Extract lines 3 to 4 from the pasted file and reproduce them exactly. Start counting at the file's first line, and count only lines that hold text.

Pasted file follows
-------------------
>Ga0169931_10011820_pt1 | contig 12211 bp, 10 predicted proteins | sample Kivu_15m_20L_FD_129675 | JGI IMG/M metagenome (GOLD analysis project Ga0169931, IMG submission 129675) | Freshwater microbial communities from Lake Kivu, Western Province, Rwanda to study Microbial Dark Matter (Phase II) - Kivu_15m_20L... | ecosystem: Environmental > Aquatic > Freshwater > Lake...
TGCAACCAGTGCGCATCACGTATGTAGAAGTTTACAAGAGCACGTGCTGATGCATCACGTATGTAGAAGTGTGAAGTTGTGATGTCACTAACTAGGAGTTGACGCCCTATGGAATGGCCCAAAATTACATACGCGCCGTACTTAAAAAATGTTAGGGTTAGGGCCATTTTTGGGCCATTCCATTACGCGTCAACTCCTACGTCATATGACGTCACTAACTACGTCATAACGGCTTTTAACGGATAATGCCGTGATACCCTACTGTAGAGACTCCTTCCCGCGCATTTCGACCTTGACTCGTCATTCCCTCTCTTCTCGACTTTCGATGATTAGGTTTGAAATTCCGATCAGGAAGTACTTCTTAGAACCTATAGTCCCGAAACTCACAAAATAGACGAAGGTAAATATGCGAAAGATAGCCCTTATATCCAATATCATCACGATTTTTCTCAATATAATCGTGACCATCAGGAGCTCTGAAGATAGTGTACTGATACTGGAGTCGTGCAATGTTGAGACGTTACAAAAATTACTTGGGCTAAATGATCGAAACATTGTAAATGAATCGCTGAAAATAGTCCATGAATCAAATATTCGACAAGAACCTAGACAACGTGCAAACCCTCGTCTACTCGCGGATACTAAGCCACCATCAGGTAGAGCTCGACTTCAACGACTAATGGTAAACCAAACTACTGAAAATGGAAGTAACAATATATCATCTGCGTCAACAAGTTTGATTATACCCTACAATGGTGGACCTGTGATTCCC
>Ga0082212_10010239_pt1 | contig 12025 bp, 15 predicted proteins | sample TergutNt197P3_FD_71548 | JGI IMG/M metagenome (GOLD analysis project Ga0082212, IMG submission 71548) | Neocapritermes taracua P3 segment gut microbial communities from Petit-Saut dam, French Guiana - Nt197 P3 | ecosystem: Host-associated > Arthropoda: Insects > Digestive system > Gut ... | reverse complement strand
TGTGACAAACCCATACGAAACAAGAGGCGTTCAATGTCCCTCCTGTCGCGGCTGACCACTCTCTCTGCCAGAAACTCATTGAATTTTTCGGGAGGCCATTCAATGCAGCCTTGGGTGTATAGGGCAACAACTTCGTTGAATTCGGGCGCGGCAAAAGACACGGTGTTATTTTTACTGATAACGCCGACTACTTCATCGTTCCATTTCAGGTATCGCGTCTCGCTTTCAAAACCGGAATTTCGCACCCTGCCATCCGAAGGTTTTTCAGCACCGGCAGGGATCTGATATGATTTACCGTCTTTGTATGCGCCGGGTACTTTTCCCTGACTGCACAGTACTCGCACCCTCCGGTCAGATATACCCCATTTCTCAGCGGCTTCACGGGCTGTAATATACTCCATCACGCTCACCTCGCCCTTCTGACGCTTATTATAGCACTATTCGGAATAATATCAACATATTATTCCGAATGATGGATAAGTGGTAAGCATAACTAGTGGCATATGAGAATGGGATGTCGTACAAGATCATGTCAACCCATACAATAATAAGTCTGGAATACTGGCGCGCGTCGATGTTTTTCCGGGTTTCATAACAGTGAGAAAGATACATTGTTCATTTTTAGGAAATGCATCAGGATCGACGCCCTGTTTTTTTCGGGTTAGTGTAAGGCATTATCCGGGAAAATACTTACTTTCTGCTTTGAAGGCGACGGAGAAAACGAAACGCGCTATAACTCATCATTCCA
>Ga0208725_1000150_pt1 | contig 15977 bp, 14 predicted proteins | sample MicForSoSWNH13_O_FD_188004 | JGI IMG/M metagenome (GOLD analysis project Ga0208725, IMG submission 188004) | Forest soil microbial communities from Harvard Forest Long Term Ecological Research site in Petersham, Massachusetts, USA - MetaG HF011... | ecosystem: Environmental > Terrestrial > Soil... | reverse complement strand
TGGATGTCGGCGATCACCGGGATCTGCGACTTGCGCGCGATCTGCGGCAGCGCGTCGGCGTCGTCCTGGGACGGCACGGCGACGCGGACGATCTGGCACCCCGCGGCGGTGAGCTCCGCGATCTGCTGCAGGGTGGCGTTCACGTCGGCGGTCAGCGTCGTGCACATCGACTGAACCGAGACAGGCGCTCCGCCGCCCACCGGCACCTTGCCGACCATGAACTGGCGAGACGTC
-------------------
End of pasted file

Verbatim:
>Ga0082212_10010239_pt1 | contig 12025 bp, 15 predicted proteins | sample TergutNt197P3_FD_71548 | JGI IMG/M metagenome (GOLD analysis project Ga0082212, IMG submission 71548) | Neocapritermes taracua P3 segment gut microbial communities from Petit-Saut dam, French Guiana - Nt197 P3 | ecosystem: Host-associated > Arthropoda: Insects > Digestive system > Gut ... | reverse complement strand
TGTGACAAACCCATACGAAACAAGAGGCGTTCAATGTCCCTCCTGTCGCGGCTGACCACTCTCTCTGCCAGAAACTCATTGAATTTTTCGGGAGGCCATTCAATGCAGCCTTGGGTGTATAGGGCAACAACTTCGTTGAATTCGGGCGCGGCAAAAGACACGGTGTTATTTTTACTGATAACGCCGACTACTTCATCGTTCCATTTCAGGTATCGCGTCTCGCTTTCAAAACCGGAATTTCGCACCCTGCCATCCGAAGGTTTTTCAGCACCGGCAGGGATCTGATATGATTTACCGTCTTTGTATGCGCCGGGTACTTTTCCCTGACTGCACAGTACTCGCACCCTCCGGTCAGATATACCCCATTTCTCAGCGGCTTCACGGGCTGTAATATACTCCATCACGCTCACCTCGCCCTTCTGACGCTTATTATAGCACTATTCGGAATAATATCAACATATTATTCCGAATGATGGATAAGTGGTAAGCATAACTAGTGGCATATGAGAATGGGATGTCGTACAAGATCATGTCAACCCATACAATAATAAGTCTGGAATACTGGCGCGCGTCGATGTTTTTCCGGGTTTCATAACAGTGAGAAAGATACATTGTTCATTTTTAGGAAATGCATCAGGATCGACGCCCTGTTTTTTTCGGGTTAGTGTAAGGCATTATCCGGGAAAATACTTACTTTCTGCTTTGAAGGCGACGGAGAAAACGAAACGCGCTATAACTCATCATTCCA